The idea behind the TouchArcade Game of the Week is that every Friday afternoon we post the one game that came out this week that we think is worth giving a special nod to. Now, before anyone goes over-thinking this, it doesn’t necessarily mean our Game of the Week pick is the highest scoring game in a review, the game with the best graphics, or really any other quantifiable “best" thing. Instead, it’s more just us picking out the single game out of the week’s releases that we think is the most noteworthy, surprising, interesting, or really any other hard to describe quality that makes it worth having if you were just going to pick up one.
These picks might be controversial, and that’s OK. If you disagree with what we’ve chosen, let’s try to use the comments of these articles to have conversations about what game is your game of the week and why.
Without further ado…
Human Resource Machine
Tomorrow Corporation has brought us lovely, dark, and though-provoking experiences like World of Goo ($4.99) and Little Inferno ($1.99), and this week they passed their most recent offering Human Resource Machine ($1.99) from desktop and Wii U over to mobile. As I’m always up to my ears in mobile stuff and don’t always pay close attention to the console and PC space, I honestly had never heard of Human Resource Machine, which originally launched in October of last year. However, knowing the pedigree of this developer I figured I was in for a treat, but I didn’t quite expect to be so blown away with how ingenious of a puzzle game Human Resource Machine manages to be.
This is a game that’s based around the principles of very basic visual programming. You play as an office worker tasked with taking packages from an inbox conveyor belt and tranferring them to an outbox conveyor belt, with various rules in place for doing so in each level. For example, you may have a series of numbered boxes where you need to transfer all boxes except for the ones marked with a zero. Or you may have to grab the first two numbered boxes and add them together and end up with a box with the resulting number on it to take to the outbox. It sounds a little strange but the game does a great job at walking you through these basic principles early on.
You accomplish your mundane tasks by utilizing a series of set commands which you drag and drop in the order needed. There can also be spare spaces on the floor which act as “memory" for you to hold certain boxes in, if needed. So for that second example given above, you’d start with a command to grab a box from the inbox, then a command to take it to a space on the floor, then a command to run back and grab the next box from the inbox, then a command to add that box to the box on the floor, and finally a command to take that resulting box to the outbox. Thankfully, you can also initiate repeat cycles so you don’t have to create a massively long chain of commands to complete a level.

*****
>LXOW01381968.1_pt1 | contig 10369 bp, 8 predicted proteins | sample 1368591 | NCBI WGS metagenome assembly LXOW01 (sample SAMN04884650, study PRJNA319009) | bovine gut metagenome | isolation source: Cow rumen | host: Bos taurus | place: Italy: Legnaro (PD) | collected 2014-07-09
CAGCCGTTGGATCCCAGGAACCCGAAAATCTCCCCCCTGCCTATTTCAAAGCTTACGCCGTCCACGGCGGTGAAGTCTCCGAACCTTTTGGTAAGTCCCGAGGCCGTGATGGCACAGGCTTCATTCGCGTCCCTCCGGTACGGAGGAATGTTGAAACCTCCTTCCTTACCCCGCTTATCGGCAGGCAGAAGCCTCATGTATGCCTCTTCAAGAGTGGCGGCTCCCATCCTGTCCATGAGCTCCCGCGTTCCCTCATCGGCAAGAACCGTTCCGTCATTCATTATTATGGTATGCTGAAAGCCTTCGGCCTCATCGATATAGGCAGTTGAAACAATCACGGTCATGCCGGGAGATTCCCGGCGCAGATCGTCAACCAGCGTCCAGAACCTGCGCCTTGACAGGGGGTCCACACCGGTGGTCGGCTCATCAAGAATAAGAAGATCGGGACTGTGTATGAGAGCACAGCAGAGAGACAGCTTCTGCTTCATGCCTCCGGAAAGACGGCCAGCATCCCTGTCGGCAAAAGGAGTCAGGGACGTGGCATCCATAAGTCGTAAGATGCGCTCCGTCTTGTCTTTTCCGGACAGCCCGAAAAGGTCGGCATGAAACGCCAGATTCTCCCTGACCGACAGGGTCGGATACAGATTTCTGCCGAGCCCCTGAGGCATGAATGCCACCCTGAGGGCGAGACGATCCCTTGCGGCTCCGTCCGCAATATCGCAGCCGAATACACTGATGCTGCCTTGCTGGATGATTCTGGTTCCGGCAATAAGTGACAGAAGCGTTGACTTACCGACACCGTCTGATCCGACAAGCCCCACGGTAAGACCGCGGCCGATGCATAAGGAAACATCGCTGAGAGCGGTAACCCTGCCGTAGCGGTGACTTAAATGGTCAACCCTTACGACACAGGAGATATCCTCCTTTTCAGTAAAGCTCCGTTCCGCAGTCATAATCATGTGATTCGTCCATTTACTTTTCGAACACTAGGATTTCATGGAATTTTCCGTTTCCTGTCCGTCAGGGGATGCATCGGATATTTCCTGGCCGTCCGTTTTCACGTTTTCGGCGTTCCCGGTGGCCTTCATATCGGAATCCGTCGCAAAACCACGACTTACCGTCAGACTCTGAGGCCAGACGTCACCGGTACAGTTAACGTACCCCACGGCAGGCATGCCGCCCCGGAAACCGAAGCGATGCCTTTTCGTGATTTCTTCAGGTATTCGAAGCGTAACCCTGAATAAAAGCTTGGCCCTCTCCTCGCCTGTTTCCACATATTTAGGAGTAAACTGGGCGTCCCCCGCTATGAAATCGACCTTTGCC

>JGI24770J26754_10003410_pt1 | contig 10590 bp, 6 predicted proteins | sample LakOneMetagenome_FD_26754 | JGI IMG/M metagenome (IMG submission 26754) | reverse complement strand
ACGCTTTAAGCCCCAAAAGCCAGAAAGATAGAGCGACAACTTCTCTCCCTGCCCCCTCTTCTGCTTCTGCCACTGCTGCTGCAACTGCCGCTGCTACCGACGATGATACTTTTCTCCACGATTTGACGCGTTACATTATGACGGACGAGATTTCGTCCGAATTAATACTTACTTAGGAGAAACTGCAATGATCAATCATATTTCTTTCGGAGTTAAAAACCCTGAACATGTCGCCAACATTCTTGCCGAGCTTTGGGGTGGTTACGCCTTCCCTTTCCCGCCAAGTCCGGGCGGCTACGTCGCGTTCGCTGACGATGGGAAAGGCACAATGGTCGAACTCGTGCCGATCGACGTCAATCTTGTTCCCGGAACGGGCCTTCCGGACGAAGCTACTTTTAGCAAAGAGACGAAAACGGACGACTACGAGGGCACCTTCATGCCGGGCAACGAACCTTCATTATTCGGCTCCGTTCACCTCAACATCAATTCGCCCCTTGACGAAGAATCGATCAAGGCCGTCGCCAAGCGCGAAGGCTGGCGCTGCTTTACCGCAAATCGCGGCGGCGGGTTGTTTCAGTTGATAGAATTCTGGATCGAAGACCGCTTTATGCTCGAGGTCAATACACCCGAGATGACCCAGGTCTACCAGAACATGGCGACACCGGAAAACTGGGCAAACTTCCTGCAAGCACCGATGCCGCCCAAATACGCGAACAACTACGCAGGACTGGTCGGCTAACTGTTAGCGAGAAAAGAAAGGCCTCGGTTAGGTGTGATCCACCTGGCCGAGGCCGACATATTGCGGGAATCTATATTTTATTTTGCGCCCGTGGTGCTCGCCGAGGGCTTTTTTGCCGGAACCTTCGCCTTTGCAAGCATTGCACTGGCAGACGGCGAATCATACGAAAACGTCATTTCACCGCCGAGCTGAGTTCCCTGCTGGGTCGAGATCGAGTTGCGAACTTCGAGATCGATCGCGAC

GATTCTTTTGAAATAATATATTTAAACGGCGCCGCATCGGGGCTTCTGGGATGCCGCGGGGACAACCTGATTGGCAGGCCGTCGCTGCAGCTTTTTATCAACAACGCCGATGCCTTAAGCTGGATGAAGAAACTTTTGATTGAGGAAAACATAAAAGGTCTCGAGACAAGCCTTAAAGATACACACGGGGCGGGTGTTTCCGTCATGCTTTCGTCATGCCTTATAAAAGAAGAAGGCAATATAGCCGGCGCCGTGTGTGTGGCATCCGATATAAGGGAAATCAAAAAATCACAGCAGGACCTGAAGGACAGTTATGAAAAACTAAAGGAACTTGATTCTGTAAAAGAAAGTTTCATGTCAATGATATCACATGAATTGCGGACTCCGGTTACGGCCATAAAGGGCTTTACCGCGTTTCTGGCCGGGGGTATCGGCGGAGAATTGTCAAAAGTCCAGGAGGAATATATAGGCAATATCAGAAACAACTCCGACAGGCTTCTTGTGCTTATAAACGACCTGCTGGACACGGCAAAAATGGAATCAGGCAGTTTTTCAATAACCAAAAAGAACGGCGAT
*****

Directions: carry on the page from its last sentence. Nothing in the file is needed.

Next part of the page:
The crazy thing about Human Resource Machine is that it’s simply a puzzle game at heart, but rooted in the ideas of programming. But programming code is basically just a puzzle anyway, so it all ends up making more sense than you might guess. Even though I’ve worked in gaming for 6 years and have seen projects mid-development and talked to countless developers, I really don’t know squat about coding. After playing through just the first batch of levels in Human Resource Machine, I feel like I have a far better understanding of how code makes games work. A very rudimentary understanding mind you, but an understanding nonetheless. That’s a very powerful thing for a game to accomplish.
The thing I’m not so sure about is how seasoned programmers might take to the game. As someone who knows basically nothing, I’m finding this a fascinating learning experience. I’m not so sure if that would be true for a 20-year veteran of the craft. At least Human Resource Machine is steeped in the dark humor and tongue-in-cheek look at corporate lifestyle that you’d expect from Tomorrow Corporation, so even if you find the puzzle aspects way too easy it’s still an enjoyable game to experience. Having pars for the number of commands used and number of moves taken to complete a level adds an extra challenge to the mix as well.
No matter your level of familiarity with programming, I think Human Resource Machine is worth taking a look at. Not only have I learned a bunch from it already, but I’m finding the puzzle aspects to be challenging and rewarding, and I absolutely love the art style and music. This is a quality production through and through and is one of the more unique types of games out there, and now it has the ability to fit snugly in your pocket and travel with you wherever you go.